I don’t have the answer to this, by the way, but I do think it’s interesting. The reason I’m asking is that, as I write, Puzzlejuice, Asher Vollmer’s brilliant blend of Tetris, Bejeweled and Boggle, is right behind Pajitnov’s hardy perrenial in the iPad app charts. It’s been out a little less than a week and has had no marketing by the developer.
It has been promoted on the front page of iTunes, of course. But how did it get there so quickly, and why do handhelds only feel complete when they’ve got that one puzzle game that fits them – the GameBoy’s Tetris, the PSP’s Lumines, the DS’s Slitherlink?
Partly, I think, it’s because puzzle games are systemic: they don’t end, just as going on car journeys and pulling out the old GameBoy doesn’t end. They’re ruminative, and they fit the ruminative nature you can get into with a portable console or mobile phone. Then there’s the fact that handhelds often end up being held in the hands of a different kind of audience to the Gears and Halo crowd: they seem less threatening, less aggressive. They’re also a little more stylish, and more universal: they leverage the brand value of numbers and letters and shapes rather than the brand values of Marcus Fenix or Lara Croft.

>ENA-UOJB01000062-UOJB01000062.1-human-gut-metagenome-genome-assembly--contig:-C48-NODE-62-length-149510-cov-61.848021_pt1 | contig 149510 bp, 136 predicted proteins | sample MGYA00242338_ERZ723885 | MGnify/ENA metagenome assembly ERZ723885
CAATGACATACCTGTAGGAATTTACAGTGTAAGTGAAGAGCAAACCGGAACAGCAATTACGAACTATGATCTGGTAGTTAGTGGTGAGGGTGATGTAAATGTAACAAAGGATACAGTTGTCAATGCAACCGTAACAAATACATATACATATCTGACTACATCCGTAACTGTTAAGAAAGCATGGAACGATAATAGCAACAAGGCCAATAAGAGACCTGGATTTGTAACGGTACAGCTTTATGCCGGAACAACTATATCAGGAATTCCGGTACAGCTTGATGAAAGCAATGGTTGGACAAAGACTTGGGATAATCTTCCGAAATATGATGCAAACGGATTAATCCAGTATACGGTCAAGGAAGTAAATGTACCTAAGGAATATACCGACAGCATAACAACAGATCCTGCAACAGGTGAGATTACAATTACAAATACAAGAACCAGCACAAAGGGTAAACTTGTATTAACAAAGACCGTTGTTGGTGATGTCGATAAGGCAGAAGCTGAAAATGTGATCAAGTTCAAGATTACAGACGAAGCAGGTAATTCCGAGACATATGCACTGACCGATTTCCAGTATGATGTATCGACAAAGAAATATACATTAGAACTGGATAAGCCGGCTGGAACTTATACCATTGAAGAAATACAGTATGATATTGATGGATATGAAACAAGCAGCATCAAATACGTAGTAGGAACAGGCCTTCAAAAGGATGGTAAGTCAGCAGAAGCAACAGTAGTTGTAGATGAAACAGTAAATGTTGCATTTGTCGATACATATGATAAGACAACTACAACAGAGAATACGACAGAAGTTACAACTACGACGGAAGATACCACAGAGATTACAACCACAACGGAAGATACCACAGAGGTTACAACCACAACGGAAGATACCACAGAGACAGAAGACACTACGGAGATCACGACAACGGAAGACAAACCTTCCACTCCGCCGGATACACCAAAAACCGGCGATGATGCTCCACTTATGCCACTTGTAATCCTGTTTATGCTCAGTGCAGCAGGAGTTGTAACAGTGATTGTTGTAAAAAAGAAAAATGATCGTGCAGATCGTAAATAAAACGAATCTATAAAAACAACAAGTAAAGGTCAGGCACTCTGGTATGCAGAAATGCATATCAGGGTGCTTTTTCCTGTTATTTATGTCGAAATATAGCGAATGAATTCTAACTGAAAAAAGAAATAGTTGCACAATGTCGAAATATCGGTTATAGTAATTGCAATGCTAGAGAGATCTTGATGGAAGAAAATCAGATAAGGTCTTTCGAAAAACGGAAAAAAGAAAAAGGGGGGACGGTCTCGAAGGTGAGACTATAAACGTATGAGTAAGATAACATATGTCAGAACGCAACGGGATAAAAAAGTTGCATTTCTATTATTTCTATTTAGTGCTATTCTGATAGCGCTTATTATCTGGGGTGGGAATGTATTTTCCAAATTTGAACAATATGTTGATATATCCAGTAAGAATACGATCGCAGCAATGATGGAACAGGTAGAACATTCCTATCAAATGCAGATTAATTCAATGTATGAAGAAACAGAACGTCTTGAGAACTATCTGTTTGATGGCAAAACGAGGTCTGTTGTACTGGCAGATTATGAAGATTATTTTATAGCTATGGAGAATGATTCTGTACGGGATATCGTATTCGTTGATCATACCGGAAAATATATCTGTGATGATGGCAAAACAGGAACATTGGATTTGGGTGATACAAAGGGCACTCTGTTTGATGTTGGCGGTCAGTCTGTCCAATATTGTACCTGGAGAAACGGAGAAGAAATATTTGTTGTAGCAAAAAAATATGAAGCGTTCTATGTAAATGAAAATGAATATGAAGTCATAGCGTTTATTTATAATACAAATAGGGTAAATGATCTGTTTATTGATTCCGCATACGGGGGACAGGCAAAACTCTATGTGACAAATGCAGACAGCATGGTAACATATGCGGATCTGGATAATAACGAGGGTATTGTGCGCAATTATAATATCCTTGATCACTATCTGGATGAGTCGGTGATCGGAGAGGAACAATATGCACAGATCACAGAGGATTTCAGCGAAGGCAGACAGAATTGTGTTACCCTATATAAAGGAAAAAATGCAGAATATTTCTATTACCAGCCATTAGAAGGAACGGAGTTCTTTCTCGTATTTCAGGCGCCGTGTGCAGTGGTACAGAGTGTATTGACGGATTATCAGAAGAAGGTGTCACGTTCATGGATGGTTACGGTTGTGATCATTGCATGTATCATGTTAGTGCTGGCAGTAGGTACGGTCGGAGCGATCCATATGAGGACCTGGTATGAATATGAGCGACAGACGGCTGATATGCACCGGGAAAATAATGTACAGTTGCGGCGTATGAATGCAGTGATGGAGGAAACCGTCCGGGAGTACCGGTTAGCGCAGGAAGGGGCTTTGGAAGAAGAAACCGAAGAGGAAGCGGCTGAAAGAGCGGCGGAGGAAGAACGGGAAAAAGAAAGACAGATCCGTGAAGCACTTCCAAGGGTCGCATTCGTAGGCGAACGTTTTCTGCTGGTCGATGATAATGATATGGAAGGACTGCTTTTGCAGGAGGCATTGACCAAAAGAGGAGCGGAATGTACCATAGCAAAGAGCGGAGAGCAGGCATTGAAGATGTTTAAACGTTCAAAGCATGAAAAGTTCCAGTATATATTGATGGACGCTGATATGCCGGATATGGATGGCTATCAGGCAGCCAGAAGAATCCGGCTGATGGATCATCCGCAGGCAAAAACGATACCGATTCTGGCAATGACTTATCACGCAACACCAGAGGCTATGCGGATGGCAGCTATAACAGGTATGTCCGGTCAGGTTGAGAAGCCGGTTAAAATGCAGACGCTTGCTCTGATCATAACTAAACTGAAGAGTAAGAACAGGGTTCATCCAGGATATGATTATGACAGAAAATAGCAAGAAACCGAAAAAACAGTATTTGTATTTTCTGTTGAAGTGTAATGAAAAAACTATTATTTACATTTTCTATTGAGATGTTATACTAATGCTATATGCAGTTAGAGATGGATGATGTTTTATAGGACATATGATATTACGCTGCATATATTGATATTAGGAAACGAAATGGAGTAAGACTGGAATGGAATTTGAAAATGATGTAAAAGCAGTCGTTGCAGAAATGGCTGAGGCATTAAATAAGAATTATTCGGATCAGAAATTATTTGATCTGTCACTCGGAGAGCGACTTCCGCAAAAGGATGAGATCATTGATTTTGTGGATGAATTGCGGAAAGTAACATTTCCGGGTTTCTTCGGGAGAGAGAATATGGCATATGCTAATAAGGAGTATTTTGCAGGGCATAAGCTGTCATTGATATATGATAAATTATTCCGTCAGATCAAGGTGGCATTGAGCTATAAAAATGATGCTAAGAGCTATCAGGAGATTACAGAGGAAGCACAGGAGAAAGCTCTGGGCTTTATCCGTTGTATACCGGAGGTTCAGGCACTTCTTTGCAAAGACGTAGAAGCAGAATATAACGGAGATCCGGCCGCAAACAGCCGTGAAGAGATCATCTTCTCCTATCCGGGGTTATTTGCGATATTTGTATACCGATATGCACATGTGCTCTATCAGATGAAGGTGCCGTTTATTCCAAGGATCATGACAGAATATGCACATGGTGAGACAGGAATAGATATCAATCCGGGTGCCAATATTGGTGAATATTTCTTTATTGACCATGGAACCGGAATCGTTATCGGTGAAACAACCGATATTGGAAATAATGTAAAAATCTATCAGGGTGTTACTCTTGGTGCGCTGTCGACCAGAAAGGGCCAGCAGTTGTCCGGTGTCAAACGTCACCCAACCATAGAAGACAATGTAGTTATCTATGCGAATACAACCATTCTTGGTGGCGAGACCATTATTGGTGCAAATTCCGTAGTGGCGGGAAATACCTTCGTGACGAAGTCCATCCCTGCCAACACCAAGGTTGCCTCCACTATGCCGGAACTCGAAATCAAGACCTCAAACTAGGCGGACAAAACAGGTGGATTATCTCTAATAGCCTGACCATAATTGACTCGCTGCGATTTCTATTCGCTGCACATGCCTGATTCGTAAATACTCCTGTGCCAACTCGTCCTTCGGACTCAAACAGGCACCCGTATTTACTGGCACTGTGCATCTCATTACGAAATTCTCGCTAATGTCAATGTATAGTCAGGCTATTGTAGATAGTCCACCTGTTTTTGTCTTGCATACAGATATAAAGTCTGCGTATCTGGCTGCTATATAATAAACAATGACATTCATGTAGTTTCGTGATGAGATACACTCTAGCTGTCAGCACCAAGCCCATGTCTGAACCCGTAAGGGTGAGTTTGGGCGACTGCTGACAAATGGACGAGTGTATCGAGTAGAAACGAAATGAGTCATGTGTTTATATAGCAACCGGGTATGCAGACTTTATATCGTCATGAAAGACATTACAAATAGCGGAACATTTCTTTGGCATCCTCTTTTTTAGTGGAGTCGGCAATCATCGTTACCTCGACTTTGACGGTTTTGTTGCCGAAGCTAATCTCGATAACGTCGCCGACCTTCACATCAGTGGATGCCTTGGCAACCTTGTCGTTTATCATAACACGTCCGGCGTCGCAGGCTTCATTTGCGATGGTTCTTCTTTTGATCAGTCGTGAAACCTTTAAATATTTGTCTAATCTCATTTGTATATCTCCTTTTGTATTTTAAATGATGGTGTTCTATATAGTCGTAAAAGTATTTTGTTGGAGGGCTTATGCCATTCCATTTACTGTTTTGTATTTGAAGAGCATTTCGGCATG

There’s possibly something in all of this, but I’m nowhere near the bottom of it – just as I’m nowhere near working out how Puzzlejuice hit the mainstream so very quickly.